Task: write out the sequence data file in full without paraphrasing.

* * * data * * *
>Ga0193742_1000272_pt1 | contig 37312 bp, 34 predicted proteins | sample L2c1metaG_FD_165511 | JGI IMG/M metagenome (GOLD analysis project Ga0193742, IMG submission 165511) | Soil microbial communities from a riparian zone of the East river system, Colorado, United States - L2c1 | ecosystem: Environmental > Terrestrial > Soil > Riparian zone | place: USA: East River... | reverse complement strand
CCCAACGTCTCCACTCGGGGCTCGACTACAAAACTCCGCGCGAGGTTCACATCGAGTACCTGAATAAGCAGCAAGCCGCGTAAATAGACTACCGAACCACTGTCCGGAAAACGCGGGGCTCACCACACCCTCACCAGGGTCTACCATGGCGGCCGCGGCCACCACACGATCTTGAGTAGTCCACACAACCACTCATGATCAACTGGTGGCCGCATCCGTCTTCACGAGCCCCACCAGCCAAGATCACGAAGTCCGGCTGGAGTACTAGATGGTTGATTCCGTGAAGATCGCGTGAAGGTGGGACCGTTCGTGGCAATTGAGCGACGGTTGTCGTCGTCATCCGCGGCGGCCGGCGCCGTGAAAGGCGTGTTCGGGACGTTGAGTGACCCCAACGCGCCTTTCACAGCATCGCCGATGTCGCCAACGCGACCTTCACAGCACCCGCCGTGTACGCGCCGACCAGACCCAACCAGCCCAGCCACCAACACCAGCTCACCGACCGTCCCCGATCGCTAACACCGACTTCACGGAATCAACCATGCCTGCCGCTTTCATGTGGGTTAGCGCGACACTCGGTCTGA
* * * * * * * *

>Ga0193742_1000272_pt1 | contig 37312 bp, 34 predicted proteins | sample L2c1metaG_FD_165511 | JGI IMG/M metagenome (GOLD analysis project Ga0193742, IMG submission 165511) | Soil microbial communities from a riparian zone of the East river system, Colorado, United States - L2c1 | ecosystem: Environmental > Terrestrial > Soil > Riparian zone | place: USA: East River... | reverse complement strand
CCCAACGTCTCCACTCGGGGCTCGACTACAAAACTCCGCGCGAGGTTCACATCGAGTACCTGAATAAGCAGCAAGCCGCGTAAATAGACTACCGAACCACTGTCCGGAAAACGCGGGGCTCACCACACCCTCACCAGGGTCTACCATGGCGGCCGCGGCCACCACACGATCTTGAGTAGTCCACACAACCACTCATGATCAACTGGTGGCCGCATCCGTCTTCACGAGCCCCACCAGCCAAGATCACGAAGTCCGGCTGGAGTACTAGATGGTTGATTCCGTGAAGATCGCGTGAAGGTGGGACCGTTCGTGGCAATTGAGCGACGGTTGTCGTCGTCATCCGCGGCGGCCGGCGCCGTGAAAGGCGTGTTCGGGACGTTGAGTGACCCCAACGCGCCTTTCACAGCATCGCCGATGTCGCCAACGCGACCTTCACAGCACCCGCCGTGTACGCGCCGACCAGACCCAACCAGCCCAGCCACCAACACCAGCTCACCGACCGTCCCCGATCGCTAACACCGACTTCACGGAATCAACCATGCCTGCCGCTTTCATGTGGGTTAGCGCGACACTCGGTCTGA